Monday, April 03, 2006

The real Ithaca?

From this month’s Smithsonian Magazine:

Odyssey's End?: The Search for Ancient Ithaca

This is pretty cool. For the background, in case you weren’t paying attention: Ithaca (or, for the pedantically inclined, Ithaka), of course, was the homeland of the hero of Homer’s Odyssey, and is described in the epic as being located off the west coast of Greece. There is an island off the west coast of Greece called Ithaca today, but even in ancient times it was questioned whether the island then known by that name was really the island Homer referred to, since his description of the island and its location doesn’t really fit Ithaca. (In case you were wondering how that could be, there was a long period of “dark ages” between the age depicted in the Homeric epics and the era we know as the Classical era. The Homeric epics were the product of centuries of oral epic poetry and by the time scholars in the Classical Era were starting to study and analyze them, it was a good 500 years later.)

So the debate about whether the island now called Ithaca (i.e., called Ithaca non-stop for the past 2500 years) is Homer’s Ithaca. Lots of different solutions have been tried, but as far as I know, the solution proposed by Robert Bittlestone, a British Management Consultant, is unique:

he argues that a peninsula on the island of Cephalonia was once a separate island—Ithaca, the kingdom of Homer’s Odysseus some 3,000 years ago. He believes that the sea channel dividing the two islands was filled in by successive earthquakes and landslides, creating the peninsula of Paliki, as it is known today.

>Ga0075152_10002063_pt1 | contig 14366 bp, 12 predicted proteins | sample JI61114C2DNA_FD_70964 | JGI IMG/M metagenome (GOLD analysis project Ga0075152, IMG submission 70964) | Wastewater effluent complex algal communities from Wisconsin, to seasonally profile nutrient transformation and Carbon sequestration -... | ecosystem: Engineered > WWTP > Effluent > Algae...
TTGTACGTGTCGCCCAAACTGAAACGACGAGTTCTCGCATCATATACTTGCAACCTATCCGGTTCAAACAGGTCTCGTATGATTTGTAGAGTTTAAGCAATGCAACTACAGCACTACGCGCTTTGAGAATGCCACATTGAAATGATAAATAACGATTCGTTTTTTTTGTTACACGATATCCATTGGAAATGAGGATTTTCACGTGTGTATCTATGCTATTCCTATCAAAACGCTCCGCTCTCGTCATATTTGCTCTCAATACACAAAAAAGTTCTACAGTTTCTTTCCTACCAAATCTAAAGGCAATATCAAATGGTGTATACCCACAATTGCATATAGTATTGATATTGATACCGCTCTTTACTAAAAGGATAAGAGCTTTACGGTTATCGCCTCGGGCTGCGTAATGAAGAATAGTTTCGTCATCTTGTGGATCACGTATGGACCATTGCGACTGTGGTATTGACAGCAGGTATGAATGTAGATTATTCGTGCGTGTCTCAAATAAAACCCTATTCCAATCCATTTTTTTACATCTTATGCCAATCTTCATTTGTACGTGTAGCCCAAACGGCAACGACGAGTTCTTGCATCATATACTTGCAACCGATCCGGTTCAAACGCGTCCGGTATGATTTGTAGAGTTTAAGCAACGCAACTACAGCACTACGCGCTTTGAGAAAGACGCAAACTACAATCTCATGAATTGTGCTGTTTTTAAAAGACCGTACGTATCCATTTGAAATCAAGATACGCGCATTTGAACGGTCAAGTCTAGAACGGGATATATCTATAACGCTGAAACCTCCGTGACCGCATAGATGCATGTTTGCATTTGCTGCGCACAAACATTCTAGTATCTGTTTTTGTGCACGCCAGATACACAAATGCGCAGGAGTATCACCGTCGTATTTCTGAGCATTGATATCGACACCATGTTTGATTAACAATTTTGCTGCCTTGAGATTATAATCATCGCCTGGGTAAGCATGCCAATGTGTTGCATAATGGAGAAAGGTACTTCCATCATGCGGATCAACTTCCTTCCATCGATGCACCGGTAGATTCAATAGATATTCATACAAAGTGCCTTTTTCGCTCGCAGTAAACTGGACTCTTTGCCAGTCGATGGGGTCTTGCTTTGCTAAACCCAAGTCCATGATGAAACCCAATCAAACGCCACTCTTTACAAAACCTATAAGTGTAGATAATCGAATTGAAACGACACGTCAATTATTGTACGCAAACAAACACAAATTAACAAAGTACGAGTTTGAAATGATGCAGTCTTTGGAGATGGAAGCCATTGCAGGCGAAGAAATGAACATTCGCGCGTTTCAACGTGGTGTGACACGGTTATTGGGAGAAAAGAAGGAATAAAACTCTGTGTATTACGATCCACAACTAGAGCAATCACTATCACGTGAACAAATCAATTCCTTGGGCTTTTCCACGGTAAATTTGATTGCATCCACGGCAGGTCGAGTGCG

Cephalonia is the large island in the centre of the photograph below:

and the peninsula Brittlestone thinks was Ithaca is on the far (upper) left with what looks like a big puffy cloud hovering over it.

As the Smithsonian article goes on to say:

Like Heinrich Schliemann, the businessman who discovered the site of ancient Troy in the 1870s, and Michael Ventris, the architect who deciphered the written language of Minoan Crete in the 1950s, the 54-year-old Bittlestone is part of an honorable tradition of inspired amateurs who have made extraordinary discoveries outside the confines of conventional scholarship.

And at least some scholars are taking him interesting:

“Bittlestone’s insight is brilliant,” says Gregory Nagy, director of the Center for Hellenic Studies, in Washington, D.C. “He has done something very important. This is a real breakthrough convergence of oral poetry and geology, and the most plausible explanation I’ve seen of what Ithaca was in the second millennium B.C. We’ll never read the Odyssey in the same way again.”

Can’t get much more distinguished then Nagy, especially where Homer is concerned.

Bittlestone’s book: Odysseus Unbound

And a couple of cool books on Michael Ventris: who is one of the coolest characters in the entire history of Classics scholarship (and much less irritating than Schliemann); a man who died far too young.



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2 Comments:

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At Mon Apr 17, 02:42:00 PM EDT, Anonymous Anonymous said...

Dear Iustinianus

Thank you for your kind coverage of our proposed solution to the enigma of ancient Ithaca. This is an ongoing project and your readers can find out more about the unfolding discovery at www.odysseus-unbound.org

With best wishes

Robert Bittlestone

 
At Sat Apr 22, 11:58:00 PM EDT, Blogger IVSTINIANVS said...

Oh great; I mis-spelled his name! (It's Bittlestone, with no "r")

 

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